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A Legacy of Spies
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For the first time in over 30 years, John le Carre returns to the Cold War in this thrilling masterpiece.

About the Author

John le Carre was born in 1931. For six decades, he wrote novels that came to define our age. The son of a confidence trickster, he spent his childhood between boarding school and the London underworld. At sixteen he found refuge at the university of Bern, then later at Oxford. A spell of teaching at Eton led him to a short career in British Intelligence (MI5&6). He published his debut novel, Call for the Dead, in 1961 while still a secret servant. His third novel, The Spy Who Came in from the Cold, secured him a worldwide reputation, which was consolidated by the acclaim for his trilogy Tinker Tailor Soldier Spy, The Honourable Schoolboy and Smiley's People. At the end of the Cold War, le Carre widened his scope to explore an international landscape including the arms trade and the War on Terror. His memoir, The Pigeon Tunnel, was published in 2016 and the last George Smiley novel, A Legacy of Spies, appeared in 2017. He died on 12 December 2020.

Reviews

Not since The Spy Who Came in From The Cold has le Carre exercised his gift as a storyteller so powerfully and to such thrilling effect -- John Banville * Guardian *
Gripping, fast-paced . . . A splendid novel -- Andrew Marr * Sunday Times *
A brilliant novel of deception, love and trust to join his supreme espionage canon -- Simon Sebag Montefiore * Evening Standard, Books of the Year *
Perhaps the most significant novelist of the second half of the 20th century in Britain. He will have charted our decline and recorded the nature of our bureaucracies like no one else has. He's in the first rank -- Ian McEwan
It gives the reader, at long last, pieces of a jigsaw puzzle that have been missing for 54 years . . . A Legacy of Spies does something remarkable . . . Like wine, le Carre's writing has got richer with age * The Times *
le Carre's masterful new novel -- Jonathan Freedland * The Guardian *
The English canon has rarely seen an acclaimed novelist and popular entertainer sustain such a hot streak in old age . . . A Legacy of Spies achieves many things. Outstandingly, it is a defiant assertion of creative vigour * The Observer *
A Legacy of Spies deploys a complex and ingeniously layered structure to make the past alive in the present once more . . . le Carre has not lost his touch * Evening Standard *
His writing is as crisp as ever . . . another tale of intrigue which will slip effortlessly into its place in the Smiley canon * Daily Express *
What are we to make of Smiley? What is his game? Do we like him? Admire him? Every le Carre reader has wrestled with these questions-and A Legacy of Spies brings them to the fore more directly than any previous book * Vanity Fair *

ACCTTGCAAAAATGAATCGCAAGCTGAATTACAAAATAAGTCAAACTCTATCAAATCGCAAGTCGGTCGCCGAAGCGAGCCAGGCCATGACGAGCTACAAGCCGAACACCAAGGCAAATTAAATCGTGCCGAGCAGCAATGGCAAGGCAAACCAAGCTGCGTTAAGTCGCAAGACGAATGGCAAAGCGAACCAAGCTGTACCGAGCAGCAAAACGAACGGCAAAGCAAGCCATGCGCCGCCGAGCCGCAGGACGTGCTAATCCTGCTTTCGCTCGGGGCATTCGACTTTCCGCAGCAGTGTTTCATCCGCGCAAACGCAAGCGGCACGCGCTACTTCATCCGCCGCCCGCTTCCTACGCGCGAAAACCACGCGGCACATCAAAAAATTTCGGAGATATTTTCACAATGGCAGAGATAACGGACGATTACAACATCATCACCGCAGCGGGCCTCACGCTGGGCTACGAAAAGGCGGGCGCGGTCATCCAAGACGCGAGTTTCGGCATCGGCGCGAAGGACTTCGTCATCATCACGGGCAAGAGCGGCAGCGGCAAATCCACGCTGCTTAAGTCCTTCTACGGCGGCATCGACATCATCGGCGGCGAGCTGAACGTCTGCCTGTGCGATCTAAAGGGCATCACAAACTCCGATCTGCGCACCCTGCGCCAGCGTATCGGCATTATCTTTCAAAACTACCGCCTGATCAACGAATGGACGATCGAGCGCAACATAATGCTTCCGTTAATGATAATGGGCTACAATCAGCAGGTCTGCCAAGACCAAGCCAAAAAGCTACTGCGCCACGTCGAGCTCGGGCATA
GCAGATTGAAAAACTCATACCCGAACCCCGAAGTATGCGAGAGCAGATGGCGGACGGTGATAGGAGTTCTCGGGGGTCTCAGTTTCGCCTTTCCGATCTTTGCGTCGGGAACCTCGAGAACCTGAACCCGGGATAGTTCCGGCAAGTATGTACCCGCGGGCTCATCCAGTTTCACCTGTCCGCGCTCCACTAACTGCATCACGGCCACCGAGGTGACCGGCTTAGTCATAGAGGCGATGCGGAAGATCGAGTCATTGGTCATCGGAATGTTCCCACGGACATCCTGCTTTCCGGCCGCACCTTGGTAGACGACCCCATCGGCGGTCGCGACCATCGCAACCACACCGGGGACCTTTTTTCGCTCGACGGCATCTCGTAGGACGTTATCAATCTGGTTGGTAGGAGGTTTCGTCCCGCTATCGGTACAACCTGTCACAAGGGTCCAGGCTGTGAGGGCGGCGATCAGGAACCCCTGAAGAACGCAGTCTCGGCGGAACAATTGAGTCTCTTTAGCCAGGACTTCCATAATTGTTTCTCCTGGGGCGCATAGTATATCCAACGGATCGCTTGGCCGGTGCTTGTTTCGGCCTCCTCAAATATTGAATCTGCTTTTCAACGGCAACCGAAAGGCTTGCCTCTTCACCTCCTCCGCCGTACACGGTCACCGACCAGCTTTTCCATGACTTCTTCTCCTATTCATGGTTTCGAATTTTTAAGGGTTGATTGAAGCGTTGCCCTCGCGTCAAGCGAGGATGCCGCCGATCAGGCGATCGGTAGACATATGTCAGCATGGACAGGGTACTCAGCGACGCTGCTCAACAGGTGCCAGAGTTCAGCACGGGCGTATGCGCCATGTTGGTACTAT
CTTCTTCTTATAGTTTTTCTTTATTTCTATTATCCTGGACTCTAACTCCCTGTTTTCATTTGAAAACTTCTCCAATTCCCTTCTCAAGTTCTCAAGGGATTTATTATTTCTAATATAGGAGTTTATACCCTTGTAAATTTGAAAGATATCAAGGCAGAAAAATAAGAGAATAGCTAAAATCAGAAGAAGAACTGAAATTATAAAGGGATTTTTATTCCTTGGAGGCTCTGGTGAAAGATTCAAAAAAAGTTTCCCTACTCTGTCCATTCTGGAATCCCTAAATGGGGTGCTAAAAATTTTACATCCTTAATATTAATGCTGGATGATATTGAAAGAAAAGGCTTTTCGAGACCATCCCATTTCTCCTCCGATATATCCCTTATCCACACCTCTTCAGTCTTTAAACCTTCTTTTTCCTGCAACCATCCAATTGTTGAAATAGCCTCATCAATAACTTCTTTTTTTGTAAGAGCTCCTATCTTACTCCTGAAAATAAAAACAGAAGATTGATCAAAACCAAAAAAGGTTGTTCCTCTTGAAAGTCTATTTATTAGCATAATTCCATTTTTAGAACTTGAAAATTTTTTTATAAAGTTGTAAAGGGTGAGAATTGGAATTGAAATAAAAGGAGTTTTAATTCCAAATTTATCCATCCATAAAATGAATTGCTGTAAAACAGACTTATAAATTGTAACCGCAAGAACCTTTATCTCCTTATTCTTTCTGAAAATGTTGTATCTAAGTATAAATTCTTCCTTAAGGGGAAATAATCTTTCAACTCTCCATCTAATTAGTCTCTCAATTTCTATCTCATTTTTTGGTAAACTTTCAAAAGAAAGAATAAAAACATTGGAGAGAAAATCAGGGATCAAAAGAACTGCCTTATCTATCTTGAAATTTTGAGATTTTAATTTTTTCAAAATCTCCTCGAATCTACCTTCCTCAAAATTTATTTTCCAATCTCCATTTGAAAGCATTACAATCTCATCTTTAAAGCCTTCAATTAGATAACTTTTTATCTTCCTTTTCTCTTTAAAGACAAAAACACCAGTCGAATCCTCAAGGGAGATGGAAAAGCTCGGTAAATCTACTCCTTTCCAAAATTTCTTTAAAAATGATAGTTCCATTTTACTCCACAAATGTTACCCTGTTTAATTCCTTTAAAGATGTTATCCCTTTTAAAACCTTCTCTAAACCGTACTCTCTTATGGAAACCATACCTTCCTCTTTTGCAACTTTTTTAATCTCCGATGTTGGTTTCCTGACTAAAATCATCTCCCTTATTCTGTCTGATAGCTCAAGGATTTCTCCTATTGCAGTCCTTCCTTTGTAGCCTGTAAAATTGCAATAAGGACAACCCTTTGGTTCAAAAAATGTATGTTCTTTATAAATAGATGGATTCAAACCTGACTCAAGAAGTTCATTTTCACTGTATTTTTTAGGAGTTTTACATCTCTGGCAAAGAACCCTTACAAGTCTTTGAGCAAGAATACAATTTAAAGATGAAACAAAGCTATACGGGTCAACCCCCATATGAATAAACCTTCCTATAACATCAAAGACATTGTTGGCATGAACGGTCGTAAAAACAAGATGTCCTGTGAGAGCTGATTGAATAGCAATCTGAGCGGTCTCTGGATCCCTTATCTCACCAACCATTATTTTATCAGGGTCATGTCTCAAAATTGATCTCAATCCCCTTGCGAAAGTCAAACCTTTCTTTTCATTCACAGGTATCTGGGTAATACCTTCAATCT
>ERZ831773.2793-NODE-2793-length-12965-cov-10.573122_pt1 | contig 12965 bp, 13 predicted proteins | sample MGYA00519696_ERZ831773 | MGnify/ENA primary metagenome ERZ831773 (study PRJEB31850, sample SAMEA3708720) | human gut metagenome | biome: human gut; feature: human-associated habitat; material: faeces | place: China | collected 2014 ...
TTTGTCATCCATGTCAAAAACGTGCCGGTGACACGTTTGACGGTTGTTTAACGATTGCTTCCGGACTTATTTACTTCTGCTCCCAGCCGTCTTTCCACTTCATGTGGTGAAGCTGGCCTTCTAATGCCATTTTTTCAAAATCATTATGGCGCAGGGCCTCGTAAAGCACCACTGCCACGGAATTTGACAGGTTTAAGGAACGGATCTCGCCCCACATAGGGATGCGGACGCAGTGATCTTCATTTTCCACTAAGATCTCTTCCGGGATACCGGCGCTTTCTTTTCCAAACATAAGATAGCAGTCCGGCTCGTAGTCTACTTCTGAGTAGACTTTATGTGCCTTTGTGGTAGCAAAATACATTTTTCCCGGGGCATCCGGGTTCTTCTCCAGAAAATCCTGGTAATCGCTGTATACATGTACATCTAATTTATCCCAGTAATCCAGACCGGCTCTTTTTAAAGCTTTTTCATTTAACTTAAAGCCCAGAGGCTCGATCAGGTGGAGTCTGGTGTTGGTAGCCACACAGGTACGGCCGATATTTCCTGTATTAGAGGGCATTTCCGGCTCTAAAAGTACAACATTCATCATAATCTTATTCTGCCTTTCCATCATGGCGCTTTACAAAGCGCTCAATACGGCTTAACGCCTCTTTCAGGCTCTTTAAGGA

Ingenious * Washington Post *
Utterly engrossing and perfectly pitched, it is a triumph * Daily Mail *
We are back in the more interesting territory of moral uncertainty and failure. What, Smiley asks, was he fighting for? * TLS *
The literary event of the Autumn * Evening Standard *
I have re-read The Spy Who Came In From The Cold over and over again since I first encountered it in my teens, just to remind myself how extraordinary a work of fiction can be -- Malcolm Gladwell
He can communicate emotion, from sweating fear to despairing love, with terse and compassionate conviction. Above all, he can tell a tale. Formidable equipment for a rare and disturbing writer * Sunday Times *
The best spy story I have ever read -- Graham Greene on The Spy Who Came In From The Cold
A literary master for a generation * Observer *
George Smiley is our favourite fictional spy * Sunday Express *
le Carre has made and peopled a myth. Myths do not age * Financial Times *
Deeply moving in its portrait of a man adrift in a climate he no longer understands * Metro *
[As] labyrinthine as you'd expect ... le Carre has always been a master * The Tablet *
Razor-sharp insight from the battle-weary Guillam and fascinating glimpses into the murky spycraft at the height of the Cold War only add to the joy of this sublimely accomplished thriller * The People *
This is a truly wonderful, morally complex, politically astute novel written with elegance and panache . . . the visceral thrill of its twists and its complexities, its edge-of-the-seat qualities * Scotland on Sunday *
[Le Carre's] writing has lost none of its pith or potency . . . his powers of invention have kept up with the pace of an ever-changing and complex world' * The Scotsman *
Thrilling and fascinating - a satisfying close to the saga * The Independent *
This sublime thriller * Sunday Mirror *
This really is vintage le Carre * Mail on Sunday *
It's brilliantly done and very enjoyable * Prospect *
[A] late-career triumph * 1843 Magazine *
A splendid novel * Sunday Times *
An immensely clever piece of novelistic engineering * Guardian *

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